To help keep the trauma level down for children, you also don’t die. The plot is delivered in storybook form, told by Samwise Gamgee. His narration segues the missions, and when you “die” in a spot, he pipes up and says something like “Aragorn was overwhelmed by (insert current enemy here). But wait, that’s not really how the story goes is it? I think it actually went something like this...” and you begin that portion of the game again. Another more youthful touch that is added is the Feast at the Shire. This serves as a carnival booth training ground. For this section you play as Samwise’s son, and you visit different stalls as mini-games that help you get used to the controls. The mini-games also err on the side of being too easy, but this section is a little more open-ended so that you can do some further exploration.
It’s a typical formula, and while it’s not very creative that’s not the biggest problem with the game. The gameplay is just hindered by being overly simplistic. Most of the enemies you meet are much too easy to kill, with you hitting them once or twice and they fall over, and then you go on your merry way to the next group. Once a boss fight comes up, things get a good bit more difficult. But even this is largely due to very clunky controls. The biggest problem is that you don’t have any control over the camera angle unless you run around. Good luck trying to strategically take down a baddie. You’ll find yourself running in circles trying to keep the camera visibly locked on your opponent. What should be an easy kill ends up taking at least twice as long while you continually adjust for lousy controls.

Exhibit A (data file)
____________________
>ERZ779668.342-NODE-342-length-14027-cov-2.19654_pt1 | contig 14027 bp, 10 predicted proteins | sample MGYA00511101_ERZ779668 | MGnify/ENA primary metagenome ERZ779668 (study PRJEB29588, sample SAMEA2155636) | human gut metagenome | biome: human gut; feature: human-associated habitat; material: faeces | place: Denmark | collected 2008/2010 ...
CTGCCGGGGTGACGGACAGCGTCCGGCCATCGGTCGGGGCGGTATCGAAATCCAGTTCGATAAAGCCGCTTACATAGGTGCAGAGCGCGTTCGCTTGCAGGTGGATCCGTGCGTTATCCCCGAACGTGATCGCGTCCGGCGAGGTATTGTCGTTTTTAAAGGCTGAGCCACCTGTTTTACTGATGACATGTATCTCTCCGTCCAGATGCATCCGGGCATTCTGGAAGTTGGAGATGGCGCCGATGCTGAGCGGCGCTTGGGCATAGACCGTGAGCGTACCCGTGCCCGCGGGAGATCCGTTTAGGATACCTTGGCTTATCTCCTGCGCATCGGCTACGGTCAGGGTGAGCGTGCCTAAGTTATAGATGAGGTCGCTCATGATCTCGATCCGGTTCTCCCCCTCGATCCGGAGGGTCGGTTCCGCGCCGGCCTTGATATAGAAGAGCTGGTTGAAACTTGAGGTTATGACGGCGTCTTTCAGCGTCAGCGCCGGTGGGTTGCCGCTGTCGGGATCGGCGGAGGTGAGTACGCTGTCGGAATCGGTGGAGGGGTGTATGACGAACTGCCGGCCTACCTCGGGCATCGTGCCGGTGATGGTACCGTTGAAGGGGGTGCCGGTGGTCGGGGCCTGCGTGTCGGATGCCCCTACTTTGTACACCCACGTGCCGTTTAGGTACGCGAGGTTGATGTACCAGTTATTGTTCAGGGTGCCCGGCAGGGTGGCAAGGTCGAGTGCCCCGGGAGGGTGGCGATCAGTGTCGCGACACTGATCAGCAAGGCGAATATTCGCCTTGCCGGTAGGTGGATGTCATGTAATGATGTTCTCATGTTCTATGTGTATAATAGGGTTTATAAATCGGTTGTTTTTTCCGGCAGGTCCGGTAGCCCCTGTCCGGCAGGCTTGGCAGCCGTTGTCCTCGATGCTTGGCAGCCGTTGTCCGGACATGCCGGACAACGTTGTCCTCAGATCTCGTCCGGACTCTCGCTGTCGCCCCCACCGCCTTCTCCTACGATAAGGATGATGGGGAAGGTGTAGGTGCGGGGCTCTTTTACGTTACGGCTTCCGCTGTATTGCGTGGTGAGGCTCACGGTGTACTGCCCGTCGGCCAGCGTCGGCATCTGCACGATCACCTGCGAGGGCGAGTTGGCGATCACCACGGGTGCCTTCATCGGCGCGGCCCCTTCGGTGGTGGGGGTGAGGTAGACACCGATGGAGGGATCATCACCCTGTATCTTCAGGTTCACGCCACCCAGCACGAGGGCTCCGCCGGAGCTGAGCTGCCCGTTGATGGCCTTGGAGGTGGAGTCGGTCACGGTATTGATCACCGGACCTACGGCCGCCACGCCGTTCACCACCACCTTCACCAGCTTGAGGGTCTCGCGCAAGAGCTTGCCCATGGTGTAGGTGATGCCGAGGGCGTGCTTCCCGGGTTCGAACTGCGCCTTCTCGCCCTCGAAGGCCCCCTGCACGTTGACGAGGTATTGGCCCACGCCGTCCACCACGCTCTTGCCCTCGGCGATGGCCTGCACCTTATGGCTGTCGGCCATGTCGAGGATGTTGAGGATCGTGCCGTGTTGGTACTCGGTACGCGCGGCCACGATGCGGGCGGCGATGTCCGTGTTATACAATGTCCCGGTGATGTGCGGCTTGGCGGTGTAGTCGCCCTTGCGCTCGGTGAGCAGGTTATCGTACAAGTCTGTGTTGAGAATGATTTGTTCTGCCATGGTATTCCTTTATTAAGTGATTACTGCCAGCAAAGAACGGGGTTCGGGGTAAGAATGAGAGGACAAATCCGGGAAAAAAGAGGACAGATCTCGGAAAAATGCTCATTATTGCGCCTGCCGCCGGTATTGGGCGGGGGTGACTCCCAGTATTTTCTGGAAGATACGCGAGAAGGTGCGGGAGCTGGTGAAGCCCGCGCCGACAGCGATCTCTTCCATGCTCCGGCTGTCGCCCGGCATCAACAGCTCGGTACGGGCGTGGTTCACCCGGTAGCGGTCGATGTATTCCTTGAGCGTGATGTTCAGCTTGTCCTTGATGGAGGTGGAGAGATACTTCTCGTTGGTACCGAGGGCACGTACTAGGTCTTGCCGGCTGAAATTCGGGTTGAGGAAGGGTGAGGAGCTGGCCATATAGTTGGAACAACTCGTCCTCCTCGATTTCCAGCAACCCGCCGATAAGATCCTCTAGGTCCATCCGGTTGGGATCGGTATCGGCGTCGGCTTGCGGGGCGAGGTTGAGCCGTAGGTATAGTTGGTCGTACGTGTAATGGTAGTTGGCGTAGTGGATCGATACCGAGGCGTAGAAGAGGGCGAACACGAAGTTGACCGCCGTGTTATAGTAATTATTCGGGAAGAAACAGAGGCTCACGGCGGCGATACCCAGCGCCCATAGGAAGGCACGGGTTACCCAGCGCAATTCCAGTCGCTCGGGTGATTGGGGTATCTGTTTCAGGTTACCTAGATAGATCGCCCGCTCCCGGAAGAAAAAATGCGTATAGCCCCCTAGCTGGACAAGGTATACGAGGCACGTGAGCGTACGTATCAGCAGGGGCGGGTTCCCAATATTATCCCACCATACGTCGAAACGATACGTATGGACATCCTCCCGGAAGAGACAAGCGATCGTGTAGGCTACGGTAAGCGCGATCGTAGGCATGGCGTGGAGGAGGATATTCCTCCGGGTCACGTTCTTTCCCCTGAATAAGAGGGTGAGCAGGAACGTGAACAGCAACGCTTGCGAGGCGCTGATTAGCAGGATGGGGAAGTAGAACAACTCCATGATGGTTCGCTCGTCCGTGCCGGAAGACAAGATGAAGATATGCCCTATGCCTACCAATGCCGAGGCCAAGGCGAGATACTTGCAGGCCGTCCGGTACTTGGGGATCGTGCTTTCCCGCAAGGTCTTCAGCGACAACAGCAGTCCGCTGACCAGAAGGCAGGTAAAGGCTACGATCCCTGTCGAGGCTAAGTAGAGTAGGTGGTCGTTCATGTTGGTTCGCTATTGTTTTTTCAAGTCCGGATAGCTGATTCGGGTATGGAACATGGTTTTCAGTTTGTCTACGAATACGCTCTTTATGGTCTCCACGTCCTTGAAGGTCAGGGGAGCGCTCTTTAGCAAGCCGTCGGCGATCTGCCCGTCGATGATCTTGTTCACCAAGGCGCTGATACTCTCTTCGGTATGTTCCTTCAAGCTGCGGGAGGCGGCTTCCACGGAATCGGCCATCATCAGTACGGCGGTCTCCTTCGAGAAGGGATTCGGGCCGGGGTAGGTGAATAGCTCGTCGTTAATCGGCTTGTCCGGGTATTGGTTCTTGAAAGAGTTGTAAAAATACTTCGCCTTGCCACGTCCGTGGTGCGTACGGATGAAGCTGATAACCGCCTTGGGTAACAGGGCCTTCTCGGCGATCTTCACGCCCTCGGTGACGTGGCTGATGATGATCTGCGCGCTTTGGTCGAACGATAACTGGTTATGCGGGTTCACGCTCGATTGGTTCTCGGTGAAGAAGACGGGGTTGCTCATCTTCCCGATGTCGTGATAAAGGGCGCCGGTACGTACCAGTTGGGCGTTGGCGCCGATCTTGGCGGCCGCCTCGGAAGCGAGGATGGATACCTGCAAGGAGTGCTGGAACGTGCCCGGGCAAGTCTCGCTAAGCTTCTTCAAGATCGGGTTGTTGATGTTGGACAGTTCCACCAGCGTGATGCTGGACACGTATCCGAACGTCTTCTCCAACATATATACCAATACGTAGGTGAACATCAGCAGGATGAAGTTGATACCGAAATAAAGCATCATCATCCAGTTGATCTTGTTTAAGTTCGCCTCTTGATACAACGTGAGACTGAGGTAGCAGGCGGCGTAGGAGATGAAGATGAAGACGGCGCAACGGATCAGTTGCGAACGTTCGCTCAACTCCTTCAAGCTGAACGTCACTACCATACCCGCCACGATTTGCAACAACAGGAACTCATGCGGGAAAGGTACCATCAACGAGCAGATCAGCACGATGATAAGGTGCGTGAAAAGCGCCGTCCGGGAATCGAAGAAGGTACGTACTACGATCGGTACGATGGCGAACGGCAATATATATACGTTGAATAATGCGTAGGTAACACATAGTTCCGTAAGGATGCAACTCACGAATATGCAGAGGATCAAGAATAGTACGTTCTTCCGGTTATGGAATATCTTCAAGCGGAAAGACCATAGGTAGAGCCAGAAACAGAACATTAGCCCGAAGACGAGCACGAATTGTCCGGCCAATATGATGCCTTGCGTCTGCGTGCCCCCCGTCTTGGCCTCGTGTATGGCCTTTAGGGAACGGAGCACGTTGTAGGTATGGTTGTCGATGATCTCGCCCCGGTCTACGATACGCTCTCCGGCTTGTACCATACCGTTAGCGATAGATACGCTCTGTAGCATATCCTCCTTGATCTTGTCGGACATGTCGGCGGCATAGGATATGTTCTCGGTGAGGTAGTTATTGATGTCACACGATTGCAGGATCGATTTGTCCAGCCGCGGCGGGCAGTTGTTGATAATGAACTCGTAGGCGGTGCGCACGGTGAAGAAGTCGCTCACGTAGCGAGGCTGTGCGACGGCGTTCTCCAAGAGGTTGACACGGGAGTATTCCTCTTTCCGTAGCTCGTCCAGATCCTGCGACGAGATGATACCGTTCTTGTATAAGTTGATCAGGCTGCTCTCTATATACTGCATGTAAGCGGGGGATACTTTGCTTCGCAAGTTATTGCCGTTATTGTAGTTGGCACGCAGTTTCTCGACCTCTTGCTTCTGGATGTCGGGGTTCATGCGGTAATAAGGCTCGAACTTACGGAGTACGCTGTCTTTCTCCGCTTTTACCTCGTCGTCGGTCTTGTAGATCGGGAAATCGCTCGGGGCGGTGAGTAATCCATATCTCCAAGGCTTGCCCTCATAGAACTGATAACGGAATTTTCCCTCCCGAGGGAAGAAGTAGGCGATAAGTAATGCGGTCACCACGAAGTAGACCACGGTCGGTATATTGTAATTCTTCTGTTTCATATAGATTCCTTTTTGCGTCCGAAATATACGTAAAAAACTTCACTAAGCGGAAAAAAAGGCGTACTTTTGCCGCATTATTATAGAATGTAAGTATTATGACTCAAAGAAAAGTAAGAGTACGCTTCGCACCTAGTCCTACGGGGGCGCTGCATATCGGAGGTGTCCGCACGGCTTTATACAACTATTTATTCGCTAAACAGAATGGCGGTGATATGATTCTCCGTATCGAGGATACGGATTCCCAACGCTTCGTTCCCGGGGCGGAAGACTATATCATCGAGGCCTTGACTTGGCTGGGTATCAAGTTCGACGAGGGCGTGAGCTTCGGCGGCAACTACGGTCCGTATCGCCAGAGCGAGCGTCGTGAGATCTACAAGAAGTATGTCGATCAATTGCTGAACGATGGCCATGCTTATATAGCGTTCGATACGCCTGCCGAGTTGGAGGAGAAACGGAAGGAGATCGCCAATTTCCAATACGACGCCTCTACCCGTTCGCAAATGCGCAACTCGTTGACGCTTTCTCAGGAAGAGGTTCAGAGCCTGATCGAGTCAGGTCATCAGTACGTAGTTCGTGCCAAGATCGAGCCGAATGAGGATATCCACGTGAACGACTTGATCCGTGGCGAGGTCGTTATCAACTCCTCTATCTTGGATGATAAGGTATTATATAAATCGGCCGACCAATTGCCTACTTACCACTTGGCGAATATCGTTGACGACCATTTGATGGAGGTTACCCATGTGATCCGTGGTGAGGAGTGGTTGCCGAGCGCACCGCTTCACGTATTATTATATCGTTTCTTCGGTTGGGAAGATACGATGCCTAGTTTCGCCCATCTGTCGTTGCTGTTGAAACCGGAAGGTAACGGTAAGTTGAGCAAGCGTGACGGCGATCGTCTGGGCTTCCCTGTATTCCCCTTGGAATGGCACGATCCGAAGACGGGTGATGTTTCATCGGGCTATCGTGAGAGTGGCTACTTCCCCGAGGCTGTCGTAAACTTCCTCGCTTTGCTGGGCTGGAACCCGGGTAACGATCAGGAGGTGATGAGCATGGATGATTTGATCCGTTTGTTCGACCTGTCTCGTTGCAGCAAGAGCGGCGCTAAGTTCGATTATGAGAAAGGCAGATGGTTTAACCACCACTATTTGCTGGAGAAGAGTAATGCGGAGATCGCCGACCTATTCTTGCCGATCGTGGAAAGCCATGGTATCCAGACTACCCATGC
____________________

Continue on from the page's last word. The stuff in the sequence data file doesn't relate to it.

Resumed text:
The bad camera angles would be a little more forgivable if your combat controls could actually keep up. In general the Wii Remote acts as your sword or primary weapon, as does an almost-decent job of letting your swings slice and dice through opponents. The nunchuk handles directional movement with its joystick nub, while its motion capability is reserved for controlling your ancillary weaponry (a shield or a torch are two common ones) as well as the buttons aiding in movement options. Both work fine sometimes and are just laggy in others. Reactions to your movements often feel arbitrary, and you’ll frequently end up just waving things around and letting the game pick which will stick. Again, you learn to compensate for molasses-like response, but you shouldn’t have to.